The local church is not just a group of believers at a park; it preaches the gospel and possesses the keys of the kingdom for binding and loosing through the ordinances (cf. Matthew 16:17-19). This means that it is the task of the local church who declares who does and does not belong to kingdom. This statement grinds against our modern sensibilities, but a question must be raised: if you refuse to be part of a local church, how do you know that you’re saved? If you have walked away from the local church, then who’s inspecting the fruit of your life? Gathering a few friends at the park and “doing life together” is no substitute for the objective evidence which is biblical church membership.

LBCF of 1677/1689 – Chapter Twenty-Seven, Of the Communion of the Saints

1. All saints that are united to Jesus Christ, their head, by his Spirit, and faith, although they are not made thereby one person with him, have fellowship in his graces, sufferings, death, resurrection, and glory; and, being united to one another in love, they have communion in each others gifts and graces, and are obliged to the performance of such duties, public and private, in an orderly way, as do conduce to their mutual good, both in the inward and outward man.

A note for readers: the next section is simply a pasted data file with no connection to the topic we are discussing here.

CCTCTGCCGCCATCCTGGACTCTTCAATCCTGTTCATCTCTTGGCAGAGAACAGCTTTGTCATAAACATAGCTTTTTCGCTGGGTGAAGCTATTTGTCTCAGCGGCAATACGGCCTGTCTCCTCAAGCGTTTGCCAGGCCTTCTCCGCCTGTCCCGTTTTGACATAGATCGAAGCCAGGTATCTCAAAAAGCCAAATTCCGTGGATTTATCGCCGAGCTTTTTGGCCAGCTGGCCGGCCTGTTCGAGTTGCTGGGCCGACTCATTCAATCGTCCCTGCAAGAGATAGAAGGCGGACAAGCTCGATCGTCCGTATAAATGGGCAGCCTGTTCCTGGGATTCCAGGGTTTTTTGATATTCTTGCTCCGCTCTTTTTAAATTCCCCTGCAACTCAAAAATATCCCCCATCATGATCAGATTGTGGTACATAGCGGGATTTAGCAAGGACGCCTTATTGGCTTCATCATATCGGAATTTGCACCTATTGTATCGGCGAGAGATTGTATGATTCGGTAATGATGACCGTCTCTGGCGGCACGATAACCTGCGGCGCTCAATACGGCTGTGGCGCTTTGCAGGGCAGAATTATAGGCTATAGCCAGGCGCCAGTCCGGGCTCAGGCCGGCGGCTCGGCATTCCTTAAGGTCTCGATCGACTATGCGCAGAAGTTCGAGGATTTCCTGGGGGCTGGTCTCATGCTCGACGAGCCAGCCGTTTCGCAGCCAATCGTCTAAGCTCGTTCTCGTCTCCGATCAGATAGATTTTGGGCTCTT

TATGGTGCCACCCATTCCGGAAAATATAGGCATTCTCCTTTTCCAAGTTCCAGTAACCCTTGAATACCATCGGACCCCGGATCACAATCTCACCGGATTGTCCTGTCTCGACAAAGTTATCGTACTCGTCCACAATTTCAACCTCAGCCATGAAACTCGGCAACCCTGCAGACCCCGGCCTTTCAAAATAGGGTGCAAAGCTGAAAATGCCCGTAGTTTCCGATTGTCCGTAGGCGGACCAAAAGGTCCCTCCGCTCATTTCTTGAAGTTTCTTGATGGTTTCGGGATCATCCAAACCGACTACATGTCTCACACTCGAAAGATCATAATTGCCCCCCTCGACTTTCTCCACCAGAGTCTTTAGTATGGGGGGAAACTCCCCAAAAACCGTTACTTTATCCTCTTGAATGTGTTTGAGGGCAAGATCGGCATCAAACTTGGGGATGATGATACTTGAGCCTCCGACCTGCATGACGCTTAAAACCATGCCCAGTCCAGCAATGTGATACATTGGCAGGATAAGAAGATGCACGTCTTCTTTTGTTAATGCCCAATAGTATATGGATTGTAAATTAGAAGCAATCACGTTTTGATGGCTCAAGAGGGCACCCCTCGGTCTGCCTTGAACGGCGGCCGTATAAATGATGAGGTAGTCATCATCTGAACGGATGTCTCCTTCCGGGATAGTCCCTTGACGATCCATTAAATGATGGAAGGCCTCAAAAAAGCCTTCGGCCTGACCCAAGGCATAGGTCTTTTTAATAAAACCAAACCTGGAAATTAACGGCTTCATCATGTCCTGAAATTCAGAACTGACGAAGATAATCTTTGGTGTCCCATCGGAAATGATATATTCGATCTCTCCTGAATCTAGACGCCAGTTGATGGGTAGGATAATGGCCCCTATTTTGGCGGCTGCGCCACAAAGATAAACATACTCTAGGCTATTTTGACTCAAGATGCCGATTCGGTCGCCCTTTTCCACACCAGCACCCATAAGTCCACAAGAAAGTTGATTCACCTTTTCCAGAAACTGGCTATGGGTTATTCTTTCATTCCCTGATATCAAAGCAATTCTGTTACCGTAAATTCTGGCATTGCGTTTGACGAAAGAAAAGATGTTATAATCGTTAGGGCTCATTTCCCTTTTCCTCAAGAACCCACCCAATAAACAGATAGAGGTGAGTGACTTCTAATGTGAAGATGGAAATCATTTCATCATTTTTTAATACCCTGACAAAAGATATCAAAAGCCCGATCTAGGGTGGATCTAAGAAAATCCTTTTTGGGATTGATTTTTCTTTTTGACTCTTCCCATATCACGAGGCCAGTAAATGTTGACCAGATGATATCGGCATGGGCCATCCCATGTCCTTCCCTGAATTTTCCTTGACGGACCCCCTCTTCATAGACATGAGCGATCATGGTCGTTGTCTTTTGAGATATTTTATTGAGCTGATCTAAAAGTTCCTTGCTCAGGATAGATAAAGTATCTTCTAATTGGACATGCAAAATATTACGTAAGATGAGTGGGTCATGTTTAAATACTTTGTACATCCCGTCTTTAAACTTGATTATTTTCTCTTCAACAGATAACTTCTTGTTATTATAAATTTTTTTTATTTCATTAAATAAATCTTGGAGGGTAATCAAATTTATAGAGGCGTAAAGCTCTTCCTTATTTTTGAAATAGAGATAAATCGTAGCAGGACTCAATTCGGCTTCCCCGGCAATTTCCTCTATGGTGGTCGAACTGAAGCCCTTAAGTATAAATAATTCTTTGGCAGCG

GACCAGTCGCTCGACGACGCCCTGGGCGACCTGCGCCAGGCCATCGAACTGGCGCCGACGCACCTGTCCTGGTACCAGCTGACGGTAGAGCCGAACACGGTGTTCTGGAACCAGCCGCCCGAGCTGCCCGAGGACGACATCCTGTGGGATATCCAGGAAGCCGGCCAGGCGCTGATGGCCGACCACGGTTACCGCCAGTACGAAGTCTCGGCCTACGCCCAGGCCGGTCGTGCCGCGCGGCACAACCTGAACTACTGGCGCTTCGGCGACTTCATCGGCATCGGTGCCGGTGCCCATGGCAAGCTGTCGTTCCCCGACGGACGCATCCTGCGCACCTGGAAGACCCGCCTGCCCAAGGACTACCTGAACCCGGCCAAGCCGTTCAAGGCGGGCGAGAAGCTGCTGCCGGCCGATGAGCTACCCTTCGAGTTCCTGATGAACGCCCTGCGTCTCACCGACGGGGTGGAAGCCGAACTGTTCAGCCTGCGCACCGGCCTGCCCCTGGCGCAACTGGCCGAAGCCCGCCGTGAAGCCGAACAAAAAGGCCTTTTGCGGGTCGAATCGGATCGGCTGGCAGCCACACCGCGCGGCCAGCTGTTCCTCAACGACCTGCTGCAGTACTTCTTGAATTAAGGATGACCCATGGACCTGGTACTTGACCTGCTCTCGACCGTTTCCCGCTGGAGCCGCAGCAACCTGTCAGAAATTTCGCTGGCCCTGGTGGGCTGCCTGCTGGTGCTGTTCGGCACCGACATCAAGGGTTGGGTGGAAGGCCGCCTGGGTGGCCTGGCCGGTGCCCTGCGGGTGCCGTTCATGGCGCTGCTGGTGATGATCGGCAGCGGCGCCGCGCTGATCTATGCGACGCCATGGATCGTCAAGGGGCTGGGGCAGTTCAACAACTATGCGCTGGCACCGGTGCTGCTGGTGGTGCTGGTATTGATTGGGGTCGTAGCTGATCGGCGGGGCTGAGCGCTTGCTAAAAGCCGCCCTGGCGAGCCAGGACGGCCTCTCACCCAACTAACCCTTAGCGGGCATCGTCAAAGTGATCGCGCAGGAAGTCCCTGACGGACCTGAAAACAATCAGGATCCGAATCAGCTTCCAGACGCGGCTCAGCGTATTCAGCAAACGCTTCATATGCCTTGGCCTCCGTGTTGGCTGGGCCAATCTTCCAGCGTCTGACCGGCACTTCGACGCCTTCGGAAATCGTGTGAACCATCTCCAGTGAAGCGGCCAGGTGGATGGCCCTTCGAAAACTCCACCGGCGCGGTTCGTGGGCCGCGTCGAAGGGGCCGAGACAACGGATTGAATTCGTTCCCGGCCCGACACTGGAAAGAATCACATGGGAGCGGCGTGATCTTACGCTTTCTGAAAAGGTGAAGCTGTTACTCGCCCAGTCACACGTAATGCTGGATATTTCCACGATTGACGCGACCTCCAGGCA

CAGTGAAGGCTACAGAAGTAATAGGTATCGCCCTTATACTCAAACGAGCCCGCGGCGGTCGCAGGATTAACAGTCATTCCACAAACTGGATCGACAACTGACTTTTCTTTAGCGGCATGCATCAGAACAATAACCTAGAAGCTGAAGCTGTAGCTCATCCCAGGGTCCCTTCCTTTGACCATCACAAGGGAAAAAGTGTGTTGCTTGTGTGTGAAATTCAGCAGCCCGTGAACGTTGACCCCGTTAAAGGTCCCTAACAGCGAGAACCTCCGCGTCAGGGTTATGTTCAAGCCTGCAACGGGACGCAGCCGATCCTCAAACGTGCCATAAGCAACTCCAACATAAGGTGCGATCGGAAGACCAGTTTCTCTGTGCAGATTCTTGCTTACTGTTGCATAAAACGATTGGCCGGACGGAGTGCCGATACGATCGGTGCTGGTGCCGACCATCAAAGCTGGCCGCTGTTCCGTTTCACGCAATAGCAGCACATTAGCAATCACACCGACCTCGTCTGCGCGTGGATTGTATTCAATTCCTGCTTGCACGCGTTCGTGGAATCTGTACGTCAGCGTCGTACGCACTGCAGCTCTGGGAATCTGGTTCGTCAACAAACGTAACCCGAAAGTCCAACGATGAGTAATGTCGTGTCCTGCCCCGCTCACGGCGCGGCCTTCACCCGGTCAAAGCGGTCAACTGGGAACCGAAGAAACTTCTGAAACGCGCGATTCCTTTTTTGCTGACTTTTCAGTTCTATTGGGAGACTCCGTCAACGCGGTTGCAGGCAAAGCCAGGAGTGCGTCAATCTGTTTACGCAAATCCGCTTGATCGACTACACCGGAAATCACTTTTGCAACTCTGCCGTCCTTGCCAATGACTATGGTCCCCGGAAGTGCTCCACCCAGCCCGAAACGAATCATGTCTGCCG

( 1 John 1:3; John 1:16; Philippians 3:10; Romans 6:5, 6; Ephesians 4:15, 16; 1 Corinthians 12:7; 1 Corinthians 3:21-23; 1 Thessalonians 5:11, 14; Romans 1:12; 1 John 3:17, 18; Galatians 6:10 )

2. Saints by profession are bound to maintain an holy fellowship and communion in the worship of God, and in performing such other spiritual services as tend to their mutual edification; as also in relieving each other in outward things according to their several abilities, and necessities; which communion, according to the rule of the gospel, though especially to be exercised by them, in the relation wherein they stand, whether in families, or churches, yet, as God offereth opportunity, is to be extended to all the household of faith, even all those who in every place call upon the name of the Lord Jesus; nevertheless their communion one with another as saints, doth not take away or infringe the title or propriety which each man hath in his goods and possessions.
( Hebrews 10:24, 25; Hebrews 3:12, 13; Acts 11:29, 30; Ephesians 6:4; 1 Corinthians 12:14-27; Acts 5:4; Ephesians 4:28 )